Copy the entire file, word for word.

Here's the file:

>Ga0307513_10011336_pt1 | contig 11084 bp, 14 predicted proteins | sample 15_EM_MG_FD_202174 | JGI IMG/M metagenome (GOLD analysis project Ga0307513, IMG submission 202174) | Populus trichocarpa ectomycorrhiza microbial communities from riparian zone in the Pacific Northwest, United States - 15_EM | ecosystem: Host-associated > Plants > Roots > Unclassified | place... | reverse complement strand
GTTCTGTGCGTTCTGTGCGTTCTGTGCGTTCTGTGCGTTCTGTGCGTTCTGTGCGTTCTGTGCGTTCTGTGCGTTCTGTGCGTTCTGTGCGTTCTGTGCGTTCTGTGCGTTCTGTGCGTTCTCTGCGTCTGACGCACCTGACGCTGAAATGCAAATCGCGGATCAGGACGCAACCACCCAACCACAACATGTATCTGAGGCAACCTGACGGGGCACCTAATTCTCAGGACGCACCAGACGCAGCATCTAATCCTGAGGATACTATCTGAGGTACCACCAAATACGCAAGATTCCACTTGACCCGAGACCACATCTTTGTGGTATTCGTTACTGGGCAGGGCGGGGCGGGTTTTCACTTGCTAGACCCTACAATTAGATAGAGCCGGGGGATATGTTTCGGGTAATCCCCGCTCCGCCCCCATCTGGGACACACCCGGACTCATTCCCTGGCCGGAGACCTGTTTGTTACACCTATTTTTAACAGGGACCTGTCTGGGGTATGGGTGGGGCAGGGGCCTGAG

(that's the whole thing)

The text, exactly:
>Ga0307513_10011336_pt1 | contig 11084 bp, 14 predicted proteins | sample 15_EM_MG_FD_202174 | JGI IMG/M metagenome (GOLD analysis project Ga0307513, IMG submission 202174) | Populus trichocarpa ectomycorrhiza microbial communities from riparian zone in the Pacific Northwest, United States - 15_EM | ecosystem: Host-associated > Plants > Roots > Unclassified | place... | reverse complement strand
GTTCTGTGCGTTCTGTGCGTTCTGTGCGTTCTGTGCGTTCTGTGCGTTCTGTGCGTTCTGTGCGTTCTGTGCGTTCTGTGCGTTCTGTGCGTTCTGTGCGTTCTGTGCGTTCTGTGCGTTCTCTGCGTCTGACGCACCTGACGCTGAAATGCAAATCGCGGATCAGGACGCAACCACCCAACCACAACATGTATCTGAGGCAACCTGACGGGGCACCTAATTCTCAGGACGCACCAGACGCAGCATCTAATCCTGAGGATACTATCTGAGGTACCACCAAATACGCAAGATTCCACTTGACCCGAGACCACATCTTTGTGGTATTCGTTACTGGGCAGGGCGGGGCGGGTTTTCACTTGCTAGACCCTACAATTAGATAGAGCCGGGGGATATGTTTCGGGTAATCCCCGCTCCGCCCCCATCTGGGACACACCCGGACTCATTCCCTGGCCGGAGACCTGTTTGTTACACCTATTTTTAACAGGGACCTGTCTGGGGTATGGGTGGGGCAGGGGCCTGAG